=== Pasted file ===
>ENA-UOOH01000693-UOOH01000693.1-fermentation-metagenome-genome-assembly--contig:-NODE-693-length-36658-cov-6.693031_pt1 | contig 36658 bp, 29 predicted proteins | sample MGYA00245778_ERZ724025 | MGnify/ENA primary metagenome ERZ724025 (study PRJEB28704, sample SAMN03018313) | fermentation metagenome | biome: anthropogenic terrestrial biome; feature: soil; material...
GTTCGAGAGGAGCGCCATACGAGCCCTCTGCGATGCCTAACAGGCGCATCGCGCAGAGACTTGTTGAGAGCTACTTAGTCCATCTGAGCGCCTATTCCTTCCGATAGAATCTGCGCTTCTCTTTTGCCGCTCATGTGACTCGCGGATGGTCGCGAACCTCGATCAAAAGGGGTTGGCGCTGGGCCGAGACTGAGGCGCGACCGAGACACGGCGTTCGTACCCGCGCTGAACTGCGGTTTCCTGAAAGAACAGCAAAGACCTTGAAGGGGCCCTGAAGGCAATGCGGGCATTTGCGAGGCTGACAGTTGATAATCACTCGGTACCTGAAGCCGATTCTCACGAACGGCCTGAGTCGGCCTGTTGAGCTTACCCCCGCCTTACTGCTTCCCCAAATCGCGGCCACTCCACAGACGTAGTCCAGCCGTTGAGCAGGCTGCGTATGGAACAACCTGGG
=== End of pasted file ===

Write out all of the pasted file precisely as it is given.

>ENA-UOOH01000693-UOOH01000693.1-fermentation-metagenome-genome-assembly--contig:-NODE-693-length-36658-cov-6.693031_pt1 | contig 36658 bp, 29 predicted proteins | sample MGYA00245778_ERZ724025 | MGnify/ENA primary metagenome ERZ724025 (study PRJEB28704, sample SAMN03018313) | fermentation metagenome | biome: anthropogenic terrestrial biome; feature: soil; material...
GTTCGAGAGGAGCGCCATACGAGCCCTCTGCGATGCCTAACAGGCGCATCGCGCAGAGACTTGTTGAGAGCTACTTAGTCCATCTGAGCGCCTATTCCTTCCGATAGAATCTGCGCTTCTCTTTTGCCGCTCATGTGACTCGCGGATGGTCGCGAACCTCGATCAAAAGGGGTTGGCGCTGGGCCGAGACTGAGGCGCGACCGAGACACGGCGTTCGTACCCGCGCTGAACTGCGGTTTCCTGAAAGAACAGCAAAGACCTTGAAGGGGCCCTGAAGGCAATGCGGGCATTTGCGAGGCTGACAGTTGATAATCACTCGGTACCTGAAGCCGATTCTCACGAACGGCCTGAGTCGGCCTGTTGAGCTTACCCCCGCCTTACTGCTTCCCCAAATCGCGGCCACTCCACAGACGTAGTCCAGCCGTTGAGCAGGCTGCGTATGGAACAACCTGGG